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truly global variables

P: n/a
Hi
Global variables are not truly global in Python ; they are only global
within a module namespace. I want a variable such that if i change its
value in any module then it should be reflected in other modules too.
What I mean is I wanta varibale say i whose initial value is 1.
If I change value of i in foo.py to say 5 and now I print value of i
in bar.py ,it should print 5.How to do this??
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Jul 18 '05 #1
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4 Replies


P: n/a
On 19 Feb 2004 00:47:13 -0800, ke***********@yahoo.com wrote:
I want a variable such that if i change its value in any module then
it should be reflected in other modules too.


Fortunately, this nightmare is not possible in Python.

What you should be doing is implementing the variable in a module that
is imported wherever that variable is needed. This allows you more
control over how the variable is handled; you know there is only one
place where the variable is declared, and any usage of the variable is
explicitly preceded by the module name.

One common place where people think they want global variables but
really want a common module, is configuration variables. Simply make a
single module whose specific purpose is to hold the configuration
variables for your application, then use the config variables via that
module:

import AppConfig
open_screen_window( AppConfig.window_size )
AppConfig.preferred_hostname = None

The next step would be to make an AppConfig class that handles things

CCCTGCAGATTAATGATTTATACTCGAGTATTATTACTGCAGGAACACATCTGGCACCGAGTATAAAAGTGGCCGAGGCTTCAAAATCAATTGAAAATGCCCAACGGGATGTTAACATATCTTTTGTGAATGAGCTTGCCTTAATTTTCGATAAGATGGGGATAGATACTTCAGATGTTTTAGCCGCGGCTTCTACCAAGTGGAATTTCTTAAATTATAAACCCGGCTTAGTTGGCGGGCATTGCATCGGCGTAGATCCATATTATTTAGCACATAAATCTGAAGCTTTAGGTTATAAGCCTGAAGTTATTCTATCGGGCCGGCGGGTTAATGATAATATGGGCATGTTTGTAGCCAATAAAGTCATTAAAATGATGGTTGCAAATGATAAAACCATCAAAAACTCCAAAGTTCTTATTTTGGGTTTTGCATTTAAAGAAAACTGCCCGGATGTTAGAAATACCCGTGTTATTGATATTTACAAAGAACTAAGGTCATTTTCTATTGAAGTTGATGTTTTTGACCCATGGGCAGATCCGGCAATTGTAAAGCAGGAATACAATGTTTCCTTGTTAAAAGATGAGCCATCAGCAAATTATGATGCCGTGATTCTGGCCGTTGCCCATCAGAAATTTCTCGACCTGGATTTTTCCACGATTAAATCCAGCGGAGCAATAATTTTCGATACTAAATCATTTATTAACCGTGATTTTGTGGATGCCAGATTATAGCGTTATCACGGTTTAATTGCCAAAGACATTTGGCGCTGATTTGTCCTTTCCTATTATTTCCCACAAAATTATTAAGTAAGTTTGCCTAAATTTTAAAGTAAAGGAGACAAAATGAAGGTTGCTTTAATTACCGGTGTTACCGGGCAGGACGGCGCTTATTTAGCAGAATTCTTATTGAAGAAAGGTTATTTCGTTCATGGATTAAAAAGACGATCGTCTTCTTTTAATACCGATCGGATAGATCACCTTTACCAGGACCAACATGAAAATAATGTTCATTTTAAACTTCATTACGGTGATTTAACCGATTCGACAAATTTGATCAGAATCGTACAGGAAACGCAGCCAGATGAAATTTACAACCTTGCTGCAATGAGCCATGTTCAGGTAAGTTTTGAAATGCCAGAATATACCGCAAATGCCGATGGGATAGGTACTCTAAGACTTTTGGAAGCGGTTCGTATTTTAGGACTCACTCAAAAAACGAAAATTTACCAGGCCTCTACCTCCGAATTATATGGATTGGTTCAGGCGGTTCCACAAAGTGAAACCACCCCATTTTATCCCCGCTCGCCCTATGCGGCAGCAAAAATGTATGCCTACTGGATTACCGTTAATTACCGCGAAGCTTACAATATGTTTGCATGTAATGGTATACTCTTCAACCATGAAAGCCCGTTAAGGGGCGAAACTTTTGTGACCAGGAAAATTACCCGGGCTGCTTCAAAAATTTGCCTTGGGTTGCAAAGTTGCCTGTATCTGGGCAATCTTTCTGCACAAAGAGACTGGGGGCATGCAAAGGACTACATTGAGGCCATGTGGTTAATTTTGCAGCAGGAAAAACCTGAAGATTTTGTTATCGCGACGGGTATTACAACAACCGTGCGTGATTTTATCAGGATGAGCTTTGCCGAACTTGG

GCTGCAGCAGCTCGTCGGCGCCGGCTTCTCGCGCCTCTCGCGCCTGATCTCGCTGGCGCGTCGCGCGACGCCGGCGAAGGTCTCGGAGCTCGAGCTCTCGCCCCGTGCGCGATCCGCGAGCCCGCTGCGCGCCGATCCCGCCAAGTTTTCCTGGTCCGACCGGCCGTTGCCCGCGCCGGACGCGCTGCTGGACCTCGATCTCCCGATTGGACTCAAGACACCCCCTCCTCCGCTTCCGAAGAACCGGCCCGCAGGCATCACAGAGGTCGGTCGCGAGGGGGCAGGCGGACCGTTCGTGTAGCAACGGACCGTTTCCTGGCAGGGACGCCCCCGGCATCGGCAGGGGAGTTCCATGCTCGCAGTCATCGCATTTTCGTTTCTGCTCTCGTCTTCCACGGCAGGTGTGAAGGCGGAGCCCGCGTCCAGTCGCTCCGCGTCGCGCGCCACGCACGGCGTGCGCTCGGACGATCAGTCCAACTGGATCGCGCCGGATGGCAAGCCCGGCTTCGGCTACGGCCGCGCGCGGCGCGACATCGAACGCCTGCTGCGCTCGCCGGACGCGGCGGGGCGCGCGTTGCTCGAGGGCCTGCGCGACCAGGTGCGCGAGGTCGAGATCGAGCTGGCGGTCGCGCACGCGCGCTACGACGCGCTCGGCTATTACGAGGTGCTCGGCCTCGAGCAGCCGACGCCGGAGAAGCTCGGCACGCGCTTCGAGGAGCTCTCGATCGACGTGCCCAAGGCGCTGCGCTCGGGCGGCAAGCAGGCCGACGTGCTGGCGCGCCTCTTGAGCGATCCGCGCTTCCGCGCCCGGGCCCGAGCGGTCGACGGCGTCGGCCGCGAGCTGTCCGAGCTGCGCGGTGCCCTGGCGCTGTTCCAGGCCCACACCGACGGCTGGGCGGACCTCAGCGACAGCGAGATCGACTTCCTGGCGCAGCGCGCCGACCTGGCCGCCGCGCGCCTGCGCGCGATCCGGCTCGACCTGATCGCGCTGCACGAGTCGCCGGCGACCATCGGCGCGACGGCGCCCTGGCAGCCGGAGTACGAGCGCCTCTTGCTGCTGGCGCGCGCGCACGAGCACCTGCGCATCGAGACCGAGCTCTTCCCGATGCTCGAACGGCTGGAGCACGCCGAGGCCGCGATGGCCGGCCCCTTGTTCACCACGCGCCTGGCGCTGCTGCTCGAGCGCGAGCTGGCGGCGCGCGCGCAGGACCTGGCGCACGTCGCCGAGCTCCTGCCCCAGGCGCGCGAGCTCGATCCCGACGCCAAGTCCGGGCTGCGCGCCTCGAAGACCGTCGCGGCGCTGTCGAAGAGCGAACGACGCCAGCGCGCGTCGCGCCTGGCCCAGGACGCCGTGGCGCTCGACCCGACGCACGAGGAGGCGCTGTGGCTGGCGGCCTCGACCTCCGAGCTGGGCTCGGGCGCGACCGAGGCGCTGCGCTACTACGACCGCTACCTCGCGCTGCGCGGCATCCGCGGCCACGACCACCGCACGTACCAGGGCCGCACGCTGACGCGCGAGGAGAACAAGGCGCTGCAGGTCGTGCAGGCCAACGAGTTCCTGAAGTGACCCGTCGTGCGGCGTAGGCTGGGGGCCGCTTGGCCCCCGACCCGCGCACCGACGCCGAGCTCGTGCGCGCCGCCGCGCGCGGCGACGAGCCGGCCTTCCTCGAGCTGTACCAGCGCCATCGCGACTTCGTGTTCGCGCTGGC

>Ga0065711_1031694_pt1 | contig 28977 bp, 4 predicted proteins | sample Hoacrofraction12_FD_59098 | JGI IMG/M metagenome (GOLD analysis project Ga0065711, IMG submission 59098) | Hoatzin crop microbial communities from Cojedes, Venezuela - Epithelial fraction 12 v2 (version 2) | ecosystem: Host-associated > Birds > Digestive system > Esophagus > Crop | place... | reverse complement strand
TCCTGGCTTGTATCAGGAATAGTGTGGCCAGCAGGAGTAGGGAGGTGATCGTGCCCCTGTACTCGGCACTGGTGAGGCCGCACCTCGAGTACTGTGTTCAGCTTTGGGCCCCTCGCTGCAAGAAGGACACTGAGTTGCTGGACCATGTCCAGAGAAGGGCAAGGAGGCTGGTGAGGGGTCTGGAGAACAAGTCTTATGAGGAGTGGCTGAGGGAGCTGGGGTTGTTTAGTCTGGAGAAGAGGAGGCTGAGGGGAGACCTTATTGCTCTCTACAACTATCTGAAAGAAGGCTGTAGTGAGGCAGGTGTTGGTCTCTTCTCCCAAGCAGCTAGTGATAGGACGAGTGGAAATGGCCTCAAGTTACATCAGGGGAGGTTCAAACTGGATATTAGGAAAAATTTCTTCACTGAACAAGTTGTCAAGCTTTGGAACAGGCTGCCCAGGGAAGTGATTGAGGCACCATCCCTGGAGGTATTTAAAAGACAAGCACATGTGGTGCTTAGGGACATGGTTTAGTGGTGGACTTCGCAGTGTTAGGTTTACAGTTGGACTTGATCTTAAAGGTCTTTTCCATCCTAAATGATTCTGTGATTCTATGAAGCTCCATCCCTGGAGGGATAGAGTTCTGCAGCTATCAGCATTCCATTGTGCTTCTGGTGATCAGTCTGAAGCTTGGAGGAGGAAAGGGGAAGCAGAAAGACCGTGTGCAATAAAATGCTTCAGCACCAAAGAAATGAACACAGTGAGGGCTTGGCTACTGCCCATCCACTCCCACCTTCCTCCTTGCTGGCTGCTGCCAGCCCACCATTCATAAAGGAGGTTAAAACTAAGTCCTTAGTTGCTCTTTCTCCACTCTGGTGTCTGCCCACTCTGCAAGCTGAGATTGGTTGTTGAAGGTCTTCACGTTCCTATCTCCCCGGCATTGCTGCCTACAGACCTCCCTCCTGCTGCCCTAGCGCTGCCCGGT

like persistence of config changes, but that may be more complexity than
you need.

--
\ "As the most participatory form of mass speech yet developed, |
`\ the Internet deserves the highest protection from governmental |
_o__) intrusion." -- U.S. District Court Judge Dalzell |
Ben Finney <http://bignose.squidly.org/>
Jul 18 '05 #2

P: n/a
ke***********@yahoo.com wrote:

Global variables are not truly global in Python ; they are only global
within a module namespace. I want a variable such that if i change its
value in any module then it should be reflected in other modules too.
What I mean is I wanta varibale say i whose initial value is 1.
If I change value of i in foo.py to say 5 and now I print value of i
in bar.py ,it should print 5.How to do this??


Provided you're willing to have a dot in the name of the variable,
this is actually quite possible, as Ben shows even though he markets
his approach poorly by saying what you want is not possible. :-)

If you can explain why you wouldn't want to just use a module to
contain your globals, we'll be able to suggest alternatives (and
there are some alternatives, they're just not usually as clean or
simple).

-Peter
Jul 18 '05 #3

P: n/a
On Thu, 19 Feb 2004 10:31:44 -0500, Peter Hansen wrote:
Provided you're willing to have a dot in the name of the variable,


Variable names don't have dots in them. A dot separates the variable
name from its namespace.

--
\ "God forbid that any book should be banned. The practice is as |
`\ indefensible as infanticide." -- Dame Rebecca West |
_o__) |
Ben Finney <http://bignose.squidly.org/>
Jul 18 '05 #4

P: n/a
Ben Finney wrote:

On Thu, 19 Feb 2004 10:31:44 -0500, Peter Hansen wrote:
Provided you're willing to have a dot in the name of the variable,


Variable names don't have dots in them. A dot separates the variable
name from its namespace.


I know that. You know that. From the point of view of a newbie who
wants "true globals", it's a moot point...

-Peter
Jul 18 '05 #5

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